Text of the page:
Can you measure DC current with a clamp meter? In case you are wondering about this, you have come to the right place for answers. Testing the DC electrical current is a basic measurement, but not many tools can do it right.
Using a power clamp meter with an easy-to-read display and simple settings will assist you better in reading AC/DC current.
Explore this article and understand how to best take advantage of a clamp meter.
Can You Measure DC Current With A Clamp Meter?
AC/DC current implies an electric charge flow and often used to heat generators or motors. When it comes to testing a direct current flow, the best and most basic tool to use is a reliable clamp meter.
But before learning how to measure correctly, you should understand the basics of a DC Hall meter and DC current.
● The Relation Between Clamp Meter and DC Current
The power clamp meter was considered as a single-purpose tester for electricians that begin in the Analog world.
It advances into a digital multimeter (DMM) consisting of various basic functions and improved precision.
In most cases, electricians will use this tool to troubleshoot electrical failures.
A clamp multimeter has an advantage over other devices due to the safety of you not having to break down circuits in the process.
The original clamp meter measurement was meant for large currents like AC via a basic act of transformation.
Later, it has been equipped with the Hall Effect technology specifically to measure DC currents.
As the Hall Effect digital clamp meter is the latest version to measure AC/DC current accurately, it includes some sturdy iron jaws to concentrate the magnetic field that surrounds measured conductors.
Previous models, such as the current transformer clamp, have their copper wires wrapped around the iron core.
This kind of measuring will not be as quick and reliable as the new Hall Effect clamp meter.
In terms of basic electrical knowledge, a current is an electricity flow through a conductor or circuit, measuring in ampere.
This flow can be alternated or directed, so the latter is called Direct Current.
Most household appliances and vehicles run with batteries operating in DC current.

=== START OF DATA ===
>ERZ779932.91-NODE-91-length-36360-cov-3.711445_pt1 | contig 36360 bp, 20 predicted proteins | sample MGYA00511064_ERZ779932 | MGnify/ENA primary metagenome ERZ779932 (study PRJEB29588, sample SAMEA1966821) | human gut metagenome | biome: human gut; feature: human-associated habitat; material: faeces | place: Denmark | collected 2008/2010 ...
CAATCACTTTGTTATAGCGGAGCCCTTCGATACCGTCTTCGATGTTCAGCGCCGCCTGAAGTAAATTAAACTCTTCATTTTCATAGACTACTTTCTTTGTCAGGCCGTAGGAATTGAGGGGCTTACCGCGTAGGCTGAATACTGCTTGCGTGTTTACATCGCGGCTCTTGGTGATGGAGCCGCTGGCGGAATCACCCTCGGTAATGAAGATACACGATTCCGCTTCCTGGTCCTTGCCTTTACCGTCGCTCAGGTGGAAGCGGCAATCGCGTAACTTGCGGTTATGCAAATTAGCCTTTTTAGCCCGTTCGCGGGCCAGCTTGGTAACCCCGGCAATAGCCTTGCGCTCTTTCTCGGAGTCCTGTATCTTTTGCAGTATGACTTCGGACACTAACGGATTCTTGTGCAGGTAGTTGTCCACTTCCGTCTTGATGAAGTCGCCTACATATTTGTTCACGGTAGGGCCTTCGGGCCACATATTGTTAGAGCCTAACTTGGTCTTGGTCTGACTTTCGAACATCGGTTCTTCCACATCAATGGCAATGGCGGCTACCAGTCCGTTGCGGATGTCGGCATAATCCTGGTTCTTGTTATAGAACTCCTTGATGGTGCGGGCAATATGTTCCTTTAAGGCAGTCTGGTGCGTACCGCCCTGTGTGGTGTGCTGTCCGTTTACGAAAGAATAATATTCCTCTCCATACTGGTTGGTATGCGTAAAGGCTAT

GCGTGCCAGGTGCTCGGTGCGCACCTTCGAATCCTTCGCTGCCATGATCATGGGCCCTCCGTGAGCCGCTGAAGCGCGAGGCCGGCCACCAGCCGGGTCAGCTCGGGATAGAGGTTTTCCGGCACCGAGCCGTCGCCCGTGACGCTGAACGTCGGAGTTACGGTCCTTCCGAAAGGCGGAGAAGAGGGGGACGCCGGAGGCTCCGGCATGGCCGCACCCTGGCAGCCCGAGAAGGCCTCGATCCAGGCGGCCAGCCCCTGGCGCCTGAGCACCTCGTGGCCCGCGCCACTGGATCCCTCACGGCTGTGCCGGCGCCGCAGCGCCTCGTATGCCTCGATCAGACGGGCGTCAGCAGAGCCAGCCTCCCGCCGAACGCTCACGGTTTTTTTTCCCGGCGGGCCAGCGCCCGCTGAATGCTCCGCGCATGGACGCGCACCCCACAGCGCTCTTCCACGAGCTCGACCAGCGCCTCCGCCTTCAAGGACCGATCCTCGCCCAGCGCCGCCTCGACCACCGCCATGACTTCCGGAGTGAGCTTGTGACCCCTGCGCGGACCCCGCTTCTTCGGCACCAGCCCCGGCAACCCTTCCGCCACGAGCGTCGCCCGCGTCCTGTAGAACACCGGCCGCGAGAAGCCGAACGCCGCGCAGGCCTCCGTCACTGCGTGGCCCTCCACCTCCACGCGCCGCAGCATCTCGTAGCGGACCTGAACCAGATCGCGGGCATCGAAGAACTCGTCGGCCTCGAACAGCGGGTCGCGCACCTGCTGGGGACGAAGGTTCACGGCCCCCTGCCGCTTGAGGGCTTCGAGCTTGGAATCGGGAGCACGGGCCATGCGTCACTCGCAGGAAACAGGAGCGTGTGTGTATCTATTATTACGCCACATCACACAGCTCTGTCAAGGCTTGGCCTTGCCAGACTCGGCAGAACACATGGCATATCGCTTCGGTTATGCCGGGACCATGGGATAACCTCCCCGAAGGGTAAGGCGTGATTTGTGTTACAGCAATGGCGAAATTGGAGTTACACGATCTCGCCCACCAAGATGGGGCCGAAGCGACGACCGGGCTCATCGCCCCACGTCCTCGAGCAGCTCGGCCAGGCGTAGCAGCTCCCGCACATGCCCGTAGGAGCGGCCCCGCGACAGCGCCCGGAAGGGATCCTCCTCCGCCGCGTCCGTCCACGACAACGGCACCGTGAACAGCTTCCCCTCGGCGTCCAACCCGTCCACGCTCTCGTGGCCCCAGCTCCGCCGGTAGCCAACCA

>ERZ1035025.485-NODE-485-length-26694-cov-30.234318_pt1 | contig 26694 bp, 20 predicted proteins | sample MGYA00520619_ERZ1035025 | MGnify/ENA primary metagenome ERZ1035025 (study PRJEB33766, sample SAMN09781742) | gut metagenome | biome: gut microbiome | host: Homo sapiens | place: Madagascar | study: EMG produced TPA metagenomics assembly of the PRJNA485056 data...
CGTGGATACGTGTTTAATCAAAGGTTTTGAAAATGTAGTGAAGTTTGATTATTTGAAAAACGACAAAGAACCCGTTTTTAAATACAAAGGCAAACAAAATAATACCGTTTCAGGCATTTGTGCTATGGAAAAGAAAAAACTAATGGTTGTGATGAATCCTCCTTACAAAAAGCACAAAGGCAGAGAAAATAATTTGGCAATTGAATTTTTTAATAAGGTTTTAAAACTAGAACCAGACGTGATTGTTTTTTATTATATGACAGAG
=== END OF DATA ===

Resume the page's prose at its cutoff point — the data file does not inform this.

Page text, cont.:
When your battery-powered devices suddenly stop working, you can carry out a test on this current with a clamp meter.
● How Does The Clamp Meter Work?
During the current flowing through a conductor, the current meter measures the generated axial magnetic field without contact.
As the clamp surrounds the wire, it starts a magnetic field via an iron core.
There is an air gap that includes the Hall Effect detector, and the meter detects a magnetic field within this gap to apply a deflection.
A voltage perpendicular will be created by the deflected silicon chip.
In the end, the microprocessor inside the DC Hall meter will convert the voltage to ampere and provides you with the correct current reading.
How To Do DC Current Measurement With A Clamp Meter
Before getting into the process, there are required pre-measurement preparation steps for safety.
They include turning off the meter’s current probes and keep your fingers behind the tactile barrier of its face.
This prevents personal injury or a worse risk of electric shock.
- Turn the dial into its DC function. You will find a jaw display icon indicating that the testing comes from the clamp jaw.
- You want to wait for the clamp multimeter display to stabilize before taking the test. Push the Zero button for improved accuracy. This Zero function only works when the dial is in the right position of DC measurement.
- Press the jaw’s release level, then open it to put a conductor inside for measurement.
- When you close the jaw, adjust the conductor into the center position, following the alignment marks on this jaw.
- Finally, view the DC reading on the power clamp meter display.
So can you measure DC current with a clamp meter with correct results? Of course. A reliable clamp meter will ensure your DC current is always safe without leakage for electrical power safety.
Now you are fully aware of how to measure DC current with a clamp meter, we hope you can quickly apply theory into practice.
Thank you for reading.